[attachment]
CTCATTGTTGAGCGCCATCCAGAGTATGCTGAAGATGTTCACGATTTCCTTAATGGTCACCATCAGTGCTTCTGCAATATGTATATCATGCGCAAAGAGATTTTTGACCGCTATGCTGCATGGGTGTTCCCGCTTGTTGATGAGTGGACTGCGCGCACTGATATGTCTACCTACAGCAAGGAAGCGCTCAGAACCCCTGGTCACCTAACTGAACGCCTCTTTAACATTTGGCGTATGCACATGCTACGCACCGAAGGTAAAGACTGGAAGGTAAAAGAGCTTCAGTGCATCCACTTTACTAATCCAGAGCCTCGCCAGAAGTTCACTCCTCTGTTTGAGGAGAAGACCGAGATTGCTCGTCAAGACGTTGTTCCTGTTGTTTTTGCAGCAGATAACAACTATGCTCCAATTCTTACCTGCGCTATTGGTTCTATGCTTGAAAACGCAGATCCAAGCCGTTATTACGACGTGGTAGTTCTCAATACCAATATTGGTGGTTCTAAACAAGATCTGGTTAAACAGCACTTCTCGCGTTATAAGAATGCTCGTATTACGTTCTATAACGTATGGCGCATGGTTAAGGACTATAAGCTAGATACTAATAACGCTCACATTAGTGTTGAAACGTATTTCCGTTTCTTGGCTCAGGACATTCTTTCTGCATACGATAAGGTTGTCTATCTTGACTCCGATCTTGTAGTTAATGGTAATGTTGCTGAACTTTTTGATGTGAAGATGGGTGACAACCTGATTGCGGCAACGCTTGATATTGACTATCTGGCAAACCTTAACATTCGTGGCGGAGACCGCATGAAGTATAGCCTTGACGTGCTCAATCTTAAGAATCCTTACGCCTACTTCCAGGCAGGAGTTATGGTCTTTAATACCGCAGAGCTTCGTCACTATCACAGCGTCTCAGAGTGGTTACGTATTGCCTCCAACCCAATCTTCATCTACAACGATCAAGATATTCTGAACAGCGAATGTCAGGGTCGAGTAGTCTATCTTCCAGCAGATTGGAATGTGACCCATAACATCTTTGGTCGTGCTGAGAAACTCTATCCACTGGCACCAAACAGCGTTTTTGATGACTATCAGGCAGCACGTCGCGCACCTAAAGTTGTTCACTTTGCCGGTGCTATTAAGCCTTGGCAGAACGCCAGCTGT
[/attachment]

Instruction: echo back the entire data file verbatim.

CTCATTGTTGAGCGCCATCCAGAGTATGCTGAAGATGTTCACGATTTCCTTAATGGTCACCATCAGTGCTTCTGCAATATGTATATCATGCGCAAAGAGATTTTTGACCGCTATGCTGCATGGGTGTTCCCGCTTGTTGATGAGTGGACTGCGCGCACTGATATGTCTACCTACAGCAAGGAAGCGCTCAGAACCCCTGGTCACCTAACTGAACGCCTCTTTAACATTTGGCGTATGCACATGCTACGCACCGAAGGTAAAGACTGGAAGGTAAAAGAGCTTCAGTGCATCCACTTTACTAATCCAGAGCCTCGCCAGAAGTTCACTCCTCTGTTTGAGGAGAAGACCGAGATTGCTCGTCAAGACGTTGTTCCTGTTGTTTTTGCAGCAGATAACAACTATGCTCCAATTCTTACCTGCGCTATTGGTTCTATGCTTGAAAACGCAGATCCAAGCCGTTATTACGACGTGGTAGTTCTCAATACCAATATTGGTGGTTCTAAACAAGATCTGGTTAAACAGCACTTCTCGCGTTATAAGAATGCTCGTATTACGTTCTATAACGTATGGCGCATGGTTAAGGACTATAAGCTAGATACTAATAACGCTCACATTAGTGTTGAAACGTATTTCCGTTTCTTGGCTCAGGACATTCTTTCTGCATACGATAAGGTTGTCTATCTTGACTCCGATCTTGTAGTTAATGGTAATGTTGCTGAACTTTTTGATGTGAAGATGGGTGACAACCTGATTGCGGCAACGCTTGATATTGACTATCTGGCAAACCTTAACATTCGTGGCGGAGACCGCATGAAGTATAGCCTTGACGTGCTCAATCTTAAGAATCCTTACGCCTACTTCCAGGCAGGAGTTATGGTCTTTAATACCGCAGAGCTTCGTCACTATCACAGCGTCTCAGAGTGGTTACGTATTGCCTCCAACCCAATCTTCATCTACAACGATCAAGATATTCTGAACAGCGAATGTCAGGGTCGAGTAGTCTATCTTCCAGCAGATTGGAATGTGACCCATAACATCTTTGGTCGTGCTGAGAAACTCTATCCACTGGCACCAAACAGCGTTTTTGATGACTATCAGGCAGCACGTCGCGCACCTAAAGTTGTTCACTTTGCCGGTGCTATTAAGCCTTGGCAGAACGCCAGCTGT